Many thanks to Lorna Doone House in Lynmouth for facilitating this camera's location and to the Westcountry Rivers Trust for capitally funding its installation.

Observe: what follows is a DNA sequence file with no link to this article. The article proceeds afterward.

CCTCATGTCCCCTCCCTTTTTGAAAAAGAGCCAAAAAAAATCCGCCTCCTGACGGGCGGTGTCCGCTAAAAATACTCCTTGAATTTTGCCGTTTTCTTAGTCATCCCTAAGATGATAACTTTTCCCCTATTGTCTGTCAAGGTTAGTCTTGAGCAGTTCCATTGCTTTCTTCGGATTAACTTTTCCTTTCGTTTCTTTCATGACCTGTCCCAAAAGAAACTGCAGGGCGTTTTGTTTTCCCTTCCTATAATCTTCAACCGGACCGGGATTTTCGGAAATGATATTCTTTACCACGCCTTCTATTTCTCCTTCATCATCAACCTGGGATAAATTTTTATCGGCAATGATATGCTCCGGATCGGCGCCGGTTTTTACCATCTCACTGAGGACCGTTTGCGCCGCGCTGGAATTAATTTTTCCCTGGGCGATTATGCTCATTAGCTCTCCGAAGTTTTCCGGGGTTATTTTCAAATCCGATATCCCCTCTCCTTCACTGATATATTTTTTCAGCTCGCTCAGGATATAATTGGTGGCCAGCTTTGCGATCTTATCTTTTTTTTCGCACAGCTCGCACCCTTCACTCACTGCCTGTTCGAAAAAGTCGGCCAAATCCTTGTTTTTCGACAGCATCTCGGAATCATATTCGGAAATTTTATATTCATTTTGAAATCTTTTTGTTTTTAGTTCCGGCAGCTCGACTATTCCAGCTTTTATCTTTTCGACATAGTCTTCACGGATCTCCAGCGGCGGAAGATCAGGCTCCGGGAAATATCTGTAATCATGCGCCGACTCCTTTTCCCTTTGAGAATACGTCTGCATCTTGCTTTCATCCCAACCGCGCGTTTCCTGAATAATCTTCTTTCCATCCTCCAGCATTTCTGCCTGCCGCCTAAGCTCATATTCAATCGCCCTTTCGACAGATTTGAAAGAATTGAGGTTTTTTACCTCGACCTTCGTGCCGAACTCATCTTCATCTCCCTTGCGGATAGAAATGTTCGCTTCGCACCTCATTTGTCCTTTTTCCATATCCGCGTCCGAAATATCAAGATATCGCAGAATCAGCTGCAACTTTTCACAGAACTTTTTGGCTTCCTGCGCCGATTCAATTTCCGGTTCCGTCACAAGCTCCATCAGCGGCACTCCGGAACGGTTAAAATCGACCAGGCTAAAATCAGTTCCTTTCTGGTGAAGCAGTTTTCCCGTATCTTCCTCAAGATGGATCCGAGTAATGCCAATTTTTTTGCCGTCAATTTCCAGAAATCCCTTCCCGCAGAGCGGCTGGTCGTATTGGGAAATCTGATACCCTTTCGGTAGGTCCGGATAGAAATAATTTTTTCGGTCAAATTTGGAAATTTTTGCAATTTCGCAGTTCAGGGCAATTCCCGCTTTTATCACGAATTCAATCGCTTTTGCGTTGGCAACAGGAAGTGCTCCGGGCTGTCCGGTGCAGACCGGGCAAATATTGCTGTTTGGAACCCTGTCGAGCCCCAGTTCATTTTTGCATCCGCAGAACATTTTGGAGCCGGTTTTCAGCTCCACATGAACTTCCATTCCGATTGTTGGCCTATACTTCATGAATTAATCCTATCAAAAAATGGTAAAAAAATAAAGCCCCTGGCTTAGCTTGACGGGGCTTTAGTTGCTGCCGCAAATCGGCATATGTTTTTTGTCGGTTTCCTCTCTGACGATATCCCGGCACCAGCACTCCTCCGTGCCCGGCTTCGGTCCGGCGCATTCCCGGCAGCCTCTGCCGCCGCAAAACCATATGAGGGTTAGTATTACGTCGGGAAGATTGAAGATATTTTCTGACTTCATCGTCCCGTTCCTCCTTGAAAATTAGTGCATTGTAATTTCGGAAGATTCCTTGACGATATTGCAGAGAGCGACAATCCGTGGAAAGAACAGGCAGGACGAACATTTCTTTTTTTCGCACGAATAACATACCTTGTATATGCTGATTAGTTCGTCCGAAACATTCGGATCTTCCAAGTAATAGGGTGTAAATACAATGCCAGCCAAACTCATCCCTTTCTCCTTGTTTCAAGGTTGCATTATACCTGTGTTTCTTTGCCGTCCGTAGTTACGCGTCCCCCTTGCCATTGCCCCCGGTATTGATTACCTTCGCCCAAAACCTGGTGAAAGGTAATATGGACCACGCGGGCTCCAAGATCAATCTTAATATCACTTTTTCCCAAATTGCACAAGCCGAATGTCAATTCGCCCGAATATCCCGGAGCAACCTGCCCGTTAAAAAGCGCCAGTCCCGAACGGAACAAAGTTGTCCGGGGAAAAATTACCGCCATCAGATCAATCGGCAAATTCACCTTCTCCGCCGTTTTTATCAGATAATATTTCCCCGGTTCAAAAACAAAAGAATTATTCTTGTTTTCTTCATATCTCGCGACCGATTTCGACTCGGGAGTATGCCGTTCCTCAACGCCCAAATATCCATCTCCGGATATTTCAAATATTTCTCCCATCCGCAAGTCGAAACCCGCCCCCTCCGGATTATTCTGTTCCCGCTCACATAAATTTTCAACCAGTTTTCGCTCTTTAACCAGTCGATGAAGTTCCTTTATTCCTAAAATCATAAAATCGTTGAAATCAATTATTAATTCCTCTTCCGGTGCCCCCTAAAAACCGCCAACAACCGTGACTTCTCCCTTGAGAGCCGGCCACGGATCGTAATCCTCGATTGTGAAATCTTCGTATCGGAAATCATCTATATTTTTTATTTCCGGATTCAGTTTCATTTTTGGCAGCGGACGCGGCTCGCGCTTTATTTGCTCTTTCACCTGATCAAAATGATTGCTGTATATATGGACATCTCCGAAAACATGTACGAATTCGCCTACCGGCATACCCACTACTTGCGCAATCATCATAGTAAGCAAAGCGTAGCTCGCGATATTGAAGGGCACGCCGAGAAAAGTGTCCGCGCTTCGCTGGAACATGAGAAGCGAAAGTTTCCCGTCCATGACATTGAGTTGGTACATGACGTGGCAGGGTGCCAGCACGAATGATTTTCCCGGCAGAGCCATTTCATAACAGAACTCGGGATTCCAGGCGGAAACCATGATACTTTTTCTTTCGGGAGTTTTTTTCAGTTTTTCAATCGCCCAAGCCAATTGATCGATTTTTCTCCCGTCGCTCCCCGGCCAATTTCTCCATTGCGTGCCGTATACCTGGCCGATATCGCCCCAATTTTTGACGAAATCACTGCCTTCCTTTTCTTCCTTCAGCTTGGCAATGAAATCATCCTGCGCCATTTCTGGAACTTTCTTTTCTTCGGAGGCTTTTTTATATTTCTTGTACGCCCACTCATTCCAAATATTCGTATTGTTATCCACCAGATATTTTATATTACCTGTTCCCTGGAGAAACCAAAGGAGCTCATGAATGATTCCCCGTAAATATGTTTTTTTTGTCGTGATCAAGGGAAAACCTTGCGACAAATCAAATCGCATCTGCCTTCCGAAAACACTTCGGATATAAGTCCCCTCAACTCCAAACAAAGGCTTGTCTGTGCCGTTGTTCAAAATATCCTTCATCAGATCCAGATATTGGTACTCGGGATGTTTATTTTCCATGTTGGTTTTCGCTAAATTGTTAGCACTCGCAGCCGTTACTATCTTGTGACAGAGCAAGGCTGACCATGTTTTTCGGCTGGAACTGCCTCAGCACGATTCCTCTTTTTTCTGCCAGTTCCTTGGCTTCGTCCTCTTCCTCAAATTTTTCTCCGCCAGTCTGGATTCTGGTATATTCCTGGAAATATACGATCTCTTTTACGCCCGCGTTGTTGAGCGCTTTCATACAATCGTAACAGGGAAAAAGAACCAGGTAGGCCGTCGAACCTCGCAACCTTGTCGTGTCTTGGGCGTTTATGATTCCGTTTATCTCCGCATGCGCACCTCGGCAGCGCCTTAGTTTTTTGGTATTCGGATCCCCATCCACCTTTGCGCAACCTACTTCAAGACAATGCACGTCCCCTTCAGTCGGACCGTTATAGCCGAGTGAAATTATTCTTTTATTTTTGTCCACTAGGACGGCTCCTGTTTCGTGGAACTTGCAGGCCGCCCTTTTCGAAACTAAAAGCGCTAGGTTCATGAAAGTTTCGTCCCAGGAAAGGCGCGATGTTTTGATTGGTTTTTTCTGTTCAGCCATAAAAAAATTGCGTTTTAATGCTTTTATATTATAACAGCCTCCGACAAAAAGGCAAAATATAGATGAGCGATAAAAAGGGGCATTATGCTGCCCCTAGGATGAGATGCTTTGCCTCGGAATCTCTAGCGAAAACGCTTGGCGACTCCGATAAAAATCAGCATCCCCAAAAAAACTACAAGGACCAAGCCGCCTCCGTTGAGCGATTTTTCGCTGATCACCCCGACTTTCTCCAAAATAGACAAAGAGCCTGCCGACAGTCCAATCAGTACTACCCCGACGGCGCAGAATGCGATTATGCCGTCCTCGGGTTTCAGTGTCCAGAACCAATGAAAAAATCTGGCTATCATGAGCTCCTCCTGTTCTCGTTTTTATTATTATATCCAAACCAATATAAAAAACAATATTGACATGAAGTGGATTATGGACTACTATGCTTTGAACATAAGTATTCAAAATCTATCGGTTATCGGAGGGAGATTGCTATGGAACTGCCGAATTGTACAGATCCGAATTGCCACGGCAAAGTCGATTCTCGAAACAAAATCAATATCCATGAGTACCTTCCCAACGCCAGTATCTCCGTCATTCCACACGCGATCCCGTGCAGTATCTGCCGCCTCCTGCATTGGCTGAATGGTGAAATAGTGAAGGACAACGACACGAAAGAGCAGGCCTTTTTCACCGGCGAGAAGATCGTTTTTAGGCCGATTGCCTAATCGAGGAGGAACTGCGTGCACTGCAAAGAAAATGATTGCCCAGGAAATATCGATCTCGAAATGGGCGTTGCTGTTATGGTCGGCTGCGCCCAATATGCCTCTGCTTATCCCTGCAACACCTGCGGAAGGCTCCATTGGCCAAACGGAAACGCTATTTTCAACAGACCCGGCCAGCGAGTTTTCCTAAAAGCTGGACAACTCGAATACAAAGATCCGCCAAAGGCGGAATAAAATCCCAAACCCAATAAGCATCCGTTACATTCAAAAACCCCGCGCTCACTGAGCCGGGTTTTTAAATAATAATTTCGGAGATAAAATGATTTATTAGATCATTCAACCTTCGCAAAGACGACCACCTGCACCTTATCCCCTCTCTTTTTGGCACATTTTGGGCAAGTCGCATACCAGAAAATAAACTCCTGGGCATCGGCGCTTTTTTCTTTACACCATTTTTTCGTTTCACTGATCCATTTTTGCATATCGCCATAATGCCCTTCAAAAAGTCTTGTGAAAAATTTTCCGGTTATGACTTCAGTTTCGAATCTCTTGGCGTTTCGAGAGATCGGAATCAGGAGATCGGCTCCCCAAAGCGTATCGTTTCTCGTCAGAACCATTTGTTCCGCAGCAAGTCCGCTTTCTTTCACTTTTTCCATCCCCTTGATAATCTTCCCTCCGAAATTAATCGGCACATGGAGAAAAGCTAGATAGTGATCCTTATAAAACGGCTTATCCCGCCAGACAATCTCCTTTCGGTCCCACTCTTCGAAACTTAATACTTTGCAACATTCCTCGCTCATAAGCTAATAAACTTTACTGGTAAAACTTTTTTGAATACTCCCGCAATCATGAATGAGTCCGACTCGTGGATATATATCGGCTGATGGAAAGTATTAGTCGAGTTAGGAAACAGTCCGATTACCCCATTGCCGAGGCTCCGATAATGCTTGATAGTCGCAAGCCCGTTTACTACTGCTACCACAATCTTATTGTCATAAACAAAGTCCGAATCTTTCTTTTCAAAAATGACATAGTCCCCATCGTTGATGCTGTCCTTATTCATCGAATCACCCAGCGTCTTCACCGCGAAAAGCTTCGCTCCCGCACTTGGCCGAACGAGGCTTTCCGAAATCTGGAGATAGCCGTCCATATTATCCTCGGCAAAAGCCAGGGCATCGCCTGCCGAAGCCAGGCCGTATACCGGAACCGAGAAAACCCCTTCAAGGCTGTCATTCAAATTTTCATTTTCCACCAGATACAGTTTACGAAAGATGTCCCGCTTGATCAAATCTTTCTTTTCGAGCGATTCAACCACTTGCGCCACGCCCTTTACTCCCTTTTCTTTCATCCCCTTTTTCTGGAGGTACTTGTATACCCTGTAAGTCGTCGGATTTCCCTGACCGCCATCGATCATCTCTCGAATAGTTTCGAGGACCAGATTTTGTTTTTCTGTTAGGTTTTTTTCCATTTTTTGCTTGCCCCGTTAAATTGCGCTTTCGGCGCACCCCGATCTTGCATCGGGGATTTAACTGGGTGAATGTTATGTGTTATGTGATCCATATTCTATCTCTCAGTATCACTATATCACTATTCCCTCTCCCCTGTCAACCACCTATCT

This river monitoring webcam is situated on a terrace overlooking the East Lyn River. The Upper East Lyn originates from Malmsmead, formed by two minor tributaries known as the Oare Water and Badgeworthy Water. It meanders for several miles, passing through Brendon, until it converges with Hoar Oak Water at Watersmeet, the location of Watersmeet House. Continuing its course, the river becomes constricted within a narrow gorge section before flowing for another 2.5 miles until it meets the West Lyn River. Finally, it empties into the Bristol Channel at Lynmouth.The streams known as Chalk Water, Weir Water, Oare Water, and Badgeworthy Water cascade down from the picturesque Doone Country of Exmoor and join forces to form the East Lyn. This river then tumbles through the breathtaking wooded ravine of the National Trust's Watersmeet Estate. However, on Friday, August 15, 1952, the tranquil village of Lynmouth experienced what can only be described as the most devastating river flood in English history.On that fateful day, a staggering 9 inches (230mm) of rainfall was recorded, with 6 inches (150mm) falling within a few short hours during the afternoon and early evening. When combined with the 6 inches (150mm) of rain that had already fallen in the first two weeks of August, it is no wonder that the saturated grounds of Exmoor were unable to absorb the downpour and were completely overwhelmed.S. H. Burton, a renowned author, documented that the water reached a depth of 18 inches (450mm) in the moor area surrounding the Chains. Ironically, the road between Lynmouth and Simonsbath, specifically at a location called Dry Bridges, was reported to the Devon Constabulary as washed away and impassable during the early evening. This road lies half a mile above Farley Water, the nearest river. It was estimated that 90 million tons of rain fell in North Devon and West Somerset on that particular day.The excessive rainfall inundated the many tributaries of the East and West Lyn rivers, resulting in torrents of water, soil, boulders, and vegetation cascading through the narrow valleys of Exmoor, ultimately converging at sea level in Lynmouth. Along its path, various bridges impeded the flow until they eventually collapsed, unleashing a devastating surge of water and debris upon Lynmouth late in the evening. The night proved catastrophic, effectively destroying the town.The statistics from the event are staggering. The West Lyn River surged to a height of 60 feet (18.25 meters) above its normal level at its peak. In the broader area, 34 individuals lost their lives, with 28 casualties occurring in the Lynmouth/Barbrook vicinity alone.In 1953, the "58th report of Scientific Memoranda of the Devonshire Association," prepared by specialist Mr. C. H. Dobbie, concluded, among other findings, that the water flow in the tributaries and branches exceeded the definition of an "acute catastrophic flood" in England. Based on preliminary investigations, the flow could be categorized as one of the most extreme flood discharges globally. Furthermore, Mr. Dobbie calculated that the water accumulated in that single day would meet the water needs of Lynmouth's entire population for 108 years.Following the devastation, approximately 114,000 tons of rubble were cleared from the village. Some of the debris was repurposed to expand the Esplanade Car Park, while the majority was disposed of in the channel and dispersed by tidal motion.The process of rebuilding and remodeling Lynmouth took nearly six years. The design of the flood overflow area above the Maybridge was meticulously planned to accommodate one and a half times the volume of water that flowed through the village on that catastrophic day. This precautionary measure aims to prevent such a disaster from ever occurring again.If you have the opportunity to visit Lynmouth in the future, I encourage you to explore the Flood Memorial Hall near the harbor. Alternatively, you can visit the Exmoor National Park Centre at the Lynmouth Pavilion on the seafront, where informative guided walks, featuring photographs and accounts of the tragic events that unfolded that night, are regularly conducted.